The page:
The ball was well struck. The next sound I heard was the swoosh of the net. I’ve been playing soccer all my life, but never on a pitch like this one: a sparse patch of grass in the middle of Zaatari, Jordan, the world’s third largest refugee camp. Over 40,000 children now call it ‘home.’ My teammates—orphans, survivors of Sarin gas attacks by the Assad regime, and kids who had lost everything—were hundreds of miles from home, and both sides were playing on ‘the road.’ I traveled to the camp with UNICEF, on whose board I sit. Seeing the organization’s work with children and grappling with the shape and scale of the Syrian refugee crisis first-hand and up close added a human face to a tragedy often thought of in abstract terms. An entire network of refugee camps is bursting at the seams, and while the rhythms of normalcy are admirably sustained, finding a solution is urgent for these driven, ambitious youngsters.
Since my return home from Jordan, I’ve read countless think pieces about the bloodletting in Syria (more than 470,000 have been killed so far, and millions have been displaced, according to UNICEF) and the refugee crisis reshaping the region and the world. From German policy to a potential Brexit and our own presidential election, this refugee crisis is a 21st century global event. At such a consequential moment, we need to scour the globe for the best practices, and values that can enable the kids of Syria and so many other troubled places to lead secure, productive, and fulfilled lives and enhance opportunity.
They often lived in periphery towns, took low paying jobs, and for a long time lacked a robust political voice.
One example that can advance this conversation by virtue of its deep, nearly unparalleled experience at absorbing refugees is Israel. Both necessity and ideology have placed welcoming and integrating immigrants at the heart of Israel’s national ethos. Israel is known as a high-tech hub, and innovation is among its most exported industries, but perhaps its greatest ‘technology’ is its unparalleled success at absorbing refugees, born of difficult experience and consistent commitment. Israel, which more than doubled its population in the first decade of its existence and permanently changed its national complexion by admitting Jews from Minsk to Morocco, is a vital example for today’s crisis.
Among these refugees were my father’s family, Polish and Austrian Jews who fled Hitler’s hell. They streamed in from the Displaced Persons camps of Eastern Europe, the original pre-war hotbed of Zionism, but also from Arab and North African countries. In the early 1940’s, there were a million Jews living throughout the Middle East, in Aden, Aleppo, Baghdad, Cairo and countless other cities, large and small. Nearly all of them were forcibly displaced in the years following Israel’s founding in 1948. Among them were my mother and her family, hailing from Benghazi, Libya. They became academics at Johns Hopkins, Brandeis University, and Ben Gurion University and lived full, rich lives. At a time when families and children are once again fleeing the Middle East with nothing but the clothes on their backs, the echoes to the current moment are painful.
These initial waves of immigrants were in turn succeeded by massive influxes of refugees and immigrants from Ethiopia and the former USSR. Today, the numbers of Jews from France and the Ukraine landing at Ben-Gurion Airport continue to rise. The absorption of so many people, into such a new country, was not easy. It was fraught with difficulty, prejudice, and cultural friction. As a tiny country committed to democracy yet with a distinctive national culture, Israel is both founded on immigration and has endeavored to cope with challenging movements of people, including Palestinian and African refugees.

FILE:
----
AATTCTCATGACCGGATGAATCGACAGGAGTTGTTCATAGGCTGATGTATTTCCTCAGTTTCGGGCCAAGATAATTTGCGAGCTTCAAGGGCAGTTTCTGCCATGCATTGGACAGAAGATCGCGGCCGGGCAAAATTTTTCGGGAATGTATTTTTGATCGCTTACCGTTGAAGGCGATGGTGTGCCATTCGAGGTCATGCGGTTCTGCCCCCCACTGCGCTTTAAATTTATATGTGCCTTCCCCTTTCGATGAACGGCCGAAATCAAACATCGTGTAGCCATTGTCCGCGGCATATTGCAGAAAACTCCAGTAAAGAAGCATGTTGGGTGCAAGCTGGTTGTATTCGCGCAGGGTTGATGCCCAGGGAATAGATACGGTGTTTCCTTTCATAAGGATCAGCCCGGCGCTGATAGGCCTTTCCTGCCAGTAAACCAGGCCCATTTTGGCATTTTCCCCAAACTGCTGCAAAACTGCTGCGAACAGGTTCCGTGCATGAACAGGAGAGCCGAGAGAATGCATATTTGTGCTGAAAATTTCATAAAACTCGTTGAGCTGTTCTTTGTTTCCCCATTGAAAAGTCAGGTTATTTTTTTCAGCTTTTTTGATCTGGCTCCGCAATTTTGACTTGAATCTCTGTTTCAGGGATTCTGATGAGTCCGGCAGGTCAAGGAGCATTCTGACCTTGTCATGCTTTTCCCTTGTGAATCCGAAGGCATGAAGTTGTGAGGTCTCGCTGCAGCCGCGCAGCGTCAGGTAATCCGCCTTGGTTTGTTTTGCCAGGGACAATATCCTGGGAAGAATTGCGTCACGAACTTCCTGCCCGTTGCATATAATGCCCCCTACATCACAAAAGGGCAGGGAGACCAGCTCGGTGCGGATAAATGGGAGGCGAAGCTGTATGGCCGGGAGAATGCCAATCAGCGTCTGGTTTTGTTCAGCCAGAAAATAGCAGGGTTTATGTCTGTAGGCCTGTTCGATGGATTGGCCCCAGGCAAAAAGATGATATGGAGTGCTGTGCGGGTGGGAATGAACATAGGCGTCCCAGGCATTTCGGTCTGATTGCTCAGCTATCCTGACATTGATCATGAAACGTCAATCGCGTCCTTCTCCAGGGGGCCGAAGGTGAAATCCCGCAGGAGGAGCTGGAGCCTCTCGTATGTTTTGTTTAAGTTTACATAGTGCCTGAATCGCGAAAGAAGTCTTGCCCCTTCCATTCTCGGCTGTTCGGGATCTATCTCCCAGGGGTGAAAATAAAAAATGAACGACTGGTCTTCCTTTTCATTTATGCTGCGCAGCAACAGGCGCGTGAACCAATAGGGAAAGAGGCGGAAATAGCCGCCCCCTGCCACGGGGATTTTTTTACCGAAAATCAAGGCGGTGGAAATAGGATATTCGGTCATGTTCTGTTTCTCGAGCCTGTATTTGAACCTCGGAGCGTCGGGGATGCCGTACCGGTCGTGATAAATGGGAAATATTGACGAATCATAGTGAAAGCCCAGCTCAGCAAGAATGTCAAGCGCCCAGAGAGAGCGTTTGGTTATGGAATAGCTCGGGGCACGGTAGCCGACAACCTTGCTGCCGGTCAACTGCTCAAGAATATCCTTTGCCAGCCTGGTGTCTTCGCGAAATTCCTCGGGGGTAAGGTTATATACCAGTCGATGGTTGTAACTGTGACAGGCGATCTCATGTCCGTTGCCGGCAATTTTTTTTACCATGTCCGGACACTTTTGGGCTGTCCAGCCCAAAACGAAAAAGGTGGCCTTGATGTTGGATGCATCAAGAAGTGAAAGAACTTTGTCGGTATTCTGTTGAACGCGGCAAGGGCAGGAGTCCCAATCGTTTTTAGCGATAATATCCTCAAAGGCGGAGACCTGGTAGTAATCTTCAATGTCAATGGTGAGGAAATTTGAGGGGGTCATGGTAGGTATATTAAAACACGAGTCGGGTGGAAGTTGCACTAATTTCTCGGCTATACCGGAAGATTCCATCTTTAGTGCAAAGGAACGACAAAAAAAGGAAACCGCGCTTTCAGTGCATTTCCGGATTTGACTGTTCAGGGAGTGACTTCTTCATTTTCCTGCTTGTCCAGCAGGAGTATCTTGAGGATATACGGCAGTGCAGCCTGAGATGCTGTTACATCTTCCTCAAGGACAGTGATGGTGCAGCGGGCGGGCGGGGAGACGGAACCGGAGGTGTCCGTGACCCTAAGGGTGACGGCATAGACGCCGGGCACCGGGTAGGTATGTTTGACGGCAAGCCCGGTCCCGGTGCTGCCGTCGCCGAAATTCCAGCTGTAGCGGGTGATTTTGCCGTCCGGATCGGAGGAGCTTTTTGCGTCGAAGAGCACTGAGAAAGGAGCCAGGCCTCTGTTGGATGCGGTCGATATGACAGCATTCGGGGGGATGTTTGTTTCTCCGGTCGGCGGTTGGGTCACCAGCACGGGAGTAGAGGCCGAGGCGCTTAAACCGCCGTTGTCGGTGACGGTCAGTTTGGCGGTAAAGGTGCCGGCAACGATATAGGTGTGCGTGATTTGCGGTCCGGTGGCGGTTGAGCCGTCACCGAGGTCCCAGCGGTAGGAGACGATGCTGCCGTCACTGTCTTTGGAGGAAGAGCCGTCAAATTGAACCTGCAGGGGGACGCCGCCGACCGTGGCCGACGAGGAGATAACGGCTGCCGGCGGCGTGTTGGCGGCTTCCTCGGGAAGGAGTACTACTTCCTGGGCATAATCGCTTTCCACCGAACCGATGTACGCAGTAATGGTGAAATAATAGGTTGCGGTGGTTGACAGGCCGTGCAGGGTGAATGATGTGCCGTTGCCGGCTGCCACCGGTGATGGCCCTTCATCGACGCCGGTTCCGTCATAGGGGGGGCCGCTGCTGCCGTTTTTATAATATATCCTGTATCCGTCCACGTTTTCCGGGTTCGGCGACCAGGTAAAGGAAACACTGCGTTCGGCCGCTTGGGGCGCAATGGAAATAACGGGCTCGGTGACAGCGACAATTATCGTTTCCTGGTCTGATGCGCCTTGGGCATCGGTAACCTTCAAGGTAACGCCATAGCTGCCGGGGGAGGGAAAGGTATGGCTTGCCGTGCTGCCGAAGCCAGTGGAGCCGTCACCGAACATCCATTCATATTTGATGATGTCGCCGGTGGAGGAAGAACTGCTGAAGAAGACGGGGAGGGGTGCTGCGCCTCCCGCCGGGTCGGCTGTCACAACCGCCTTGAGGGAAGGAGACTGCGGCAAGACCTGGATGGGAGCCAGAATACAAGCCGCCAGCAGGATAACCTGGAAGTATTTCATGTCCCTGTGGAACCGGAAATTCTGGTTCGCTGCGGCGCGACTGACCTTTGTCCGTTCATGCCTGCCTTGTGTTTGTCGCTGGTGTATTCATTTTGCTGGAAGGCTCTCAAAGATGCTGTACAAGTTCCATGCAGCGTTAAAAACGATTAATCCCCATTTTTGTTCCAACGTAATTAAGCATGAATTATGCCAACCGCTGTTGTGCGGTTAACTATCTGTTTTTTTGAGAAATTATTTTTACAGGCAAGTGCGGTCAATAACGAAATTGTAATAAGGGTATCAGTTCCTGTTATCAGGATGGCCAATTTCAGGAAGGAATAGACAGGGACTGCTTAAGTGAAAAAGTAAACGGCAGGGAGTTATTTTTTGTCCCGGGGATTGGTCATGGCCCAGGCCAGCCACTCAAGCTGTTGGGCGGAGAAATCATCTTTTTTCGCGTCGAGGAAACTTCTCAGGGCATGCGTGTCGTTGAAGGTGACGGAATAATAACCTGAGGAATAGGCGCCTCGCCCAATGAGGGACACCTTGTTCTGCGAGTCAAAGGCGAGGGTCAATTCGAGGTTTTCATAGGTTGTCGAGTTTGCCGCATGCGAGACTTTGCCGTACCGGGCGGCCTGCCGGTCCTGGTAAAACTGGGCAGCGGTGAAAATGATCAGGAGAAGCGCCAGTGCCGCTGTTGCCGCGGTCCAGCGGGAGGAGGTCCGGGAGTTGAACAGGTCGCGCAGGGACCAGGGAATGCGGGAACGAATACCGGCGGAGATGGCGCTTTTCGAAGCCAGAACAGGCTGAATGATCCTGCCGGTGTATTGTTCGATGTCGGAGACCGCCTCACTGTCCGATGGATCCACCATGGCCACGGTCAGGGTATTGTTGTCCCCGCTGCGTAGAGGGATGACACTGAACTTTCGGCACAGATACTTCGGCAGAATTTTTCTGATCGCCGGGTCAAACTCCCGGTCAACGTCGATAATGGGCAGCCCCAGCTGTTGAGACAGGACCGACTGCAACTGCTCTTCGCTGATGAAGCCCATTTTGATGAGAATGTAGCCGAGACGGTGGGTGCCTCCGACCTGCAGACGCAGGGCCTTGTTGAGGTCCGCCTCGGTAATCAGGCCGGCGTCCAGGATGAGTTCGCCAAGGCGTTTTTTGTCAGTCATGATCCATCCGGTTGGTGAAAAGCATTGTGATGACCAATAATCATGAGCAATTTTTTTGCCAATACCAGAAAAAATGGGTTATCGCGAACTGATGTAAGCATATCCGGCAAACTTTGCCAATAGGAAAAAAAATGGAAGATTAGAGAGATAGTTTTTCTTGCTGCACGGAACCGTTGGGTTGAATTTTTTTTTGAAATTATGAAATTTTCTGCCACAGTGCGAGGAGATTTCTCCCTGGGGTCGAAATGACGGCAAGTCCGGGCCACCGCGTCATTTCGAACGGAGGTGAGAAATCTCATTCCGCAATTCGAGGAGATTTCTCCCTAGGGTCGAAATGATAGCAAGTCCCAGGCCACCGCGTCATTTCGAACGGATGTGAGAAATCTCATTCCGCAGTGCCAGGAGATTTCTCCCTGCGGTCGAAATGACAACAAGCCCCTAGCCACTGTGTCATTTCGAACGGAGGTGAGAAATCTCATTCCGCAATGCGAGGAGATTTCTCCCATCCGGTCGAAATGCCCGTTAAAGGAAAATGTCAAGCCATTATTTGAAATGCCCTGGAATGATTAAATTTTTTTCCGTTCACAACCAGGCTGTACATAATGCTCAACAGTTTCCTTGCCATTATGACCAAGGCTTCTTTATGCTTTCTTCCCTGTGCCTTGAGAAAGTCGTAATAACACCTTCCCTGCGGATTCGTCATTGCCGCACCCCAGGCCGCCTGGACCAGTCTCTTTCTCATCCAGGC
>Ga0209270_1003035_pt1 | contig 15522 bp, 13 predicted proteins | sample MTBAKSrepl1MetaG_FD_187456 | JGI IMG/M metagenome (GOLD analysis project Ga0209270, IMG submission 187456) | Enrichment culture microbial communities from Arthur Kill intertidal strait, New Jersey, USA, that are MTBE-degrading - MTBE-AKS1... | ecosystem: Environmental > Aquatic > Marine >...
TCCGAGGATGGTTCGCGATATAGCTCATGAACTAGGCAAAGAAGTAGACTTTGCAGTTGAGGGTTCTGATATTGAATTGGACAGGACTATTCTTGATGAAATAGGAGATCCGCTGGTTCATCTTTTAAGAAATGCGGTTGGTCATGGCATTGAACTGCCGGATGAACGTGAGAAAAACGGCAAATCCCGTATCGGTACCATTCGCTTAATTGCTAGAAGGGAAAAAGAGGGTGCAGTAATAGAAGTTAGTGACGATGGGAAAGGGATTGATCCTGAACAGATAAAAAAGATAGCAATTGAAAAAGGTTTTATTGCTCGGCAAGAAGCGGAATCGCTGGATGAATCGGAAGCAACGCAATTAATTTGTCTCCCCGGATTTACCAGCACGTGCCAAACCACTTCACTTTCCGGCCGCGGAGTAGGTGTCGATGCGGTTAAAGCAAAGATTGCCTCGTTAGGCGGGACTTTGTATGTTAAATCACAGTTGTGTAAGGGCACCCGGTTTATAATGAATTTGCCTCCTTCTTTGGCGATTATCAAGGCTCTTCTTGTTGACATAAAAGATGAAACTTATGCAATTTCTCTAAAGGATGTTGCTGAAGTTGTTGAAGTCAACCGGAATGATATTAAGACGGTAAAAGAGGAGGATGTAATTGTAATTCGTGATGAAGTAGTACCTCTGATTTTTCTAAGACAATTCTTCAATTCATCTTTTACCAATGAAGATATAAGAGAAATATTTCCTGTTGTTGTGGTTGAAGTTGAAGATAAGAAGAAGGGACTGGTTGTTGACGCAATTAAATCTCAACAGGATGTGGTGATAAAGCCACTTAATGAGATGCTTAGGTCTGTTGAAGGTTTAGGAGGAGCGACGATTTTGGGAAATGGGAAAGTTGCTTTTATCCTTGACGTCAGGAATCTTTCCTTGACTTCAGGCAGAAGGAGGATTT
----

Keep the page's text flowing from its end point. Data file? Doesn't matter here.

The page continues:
In particular, this record of absorptions suggests that long-term, the key to success is maintaining a two way street. Refugees had to do difficult things to fit in to Israeli society, changing their occupations, languages, and sometimes even the nature of their families. They often lived in periphery towns, took low paying jobs, and for a long time lacked a robust political voice. Nevertheless, over time they have contributed to Israel uniquely and irrevocably, from politics to pop culture. Israel, like America, is inconceivable without this diversely peopled mosaic.
Israel’s example illustrates that our approach to the current refugee crisis cannot only be a matter of numbers, quotas, and background checks. We have to consider our basic values; how we weigh the local and the global, and how far the radius of our compassion and obligation extends. As a new Middle East emerges, it would be extraordinarily hopeful for a painful past to serve as a prologue of possibility. We must maintain a posture that is both proud of our values and inclusive regarding our community. Perhaps the most difficult kind of accounting revolves not around budgets but relates to the almost impossible equipoise between cultures that is likely to ensue from profound demographic change. Both the American and Israeli examples show, however, that there is enormous payoff in the long run for farsighted policy and principles.
The children I met at Zaatari were among the most precarious of those affected by the current tragedy in Syria. My time visiting their homes and their classrooms convinced me that their future is inextricable from our own. The world we hope to leave our children is dependent on how well we plan and provide for these children.
Aryeh B. Bourkoff is Founder and CEO of LionTree, an independent investment and merchant bank focused on the technology, media, telecommunications and consumer related industries.
Ari R. Hoffman is a doctoral candidate in English Literature at Harvard University.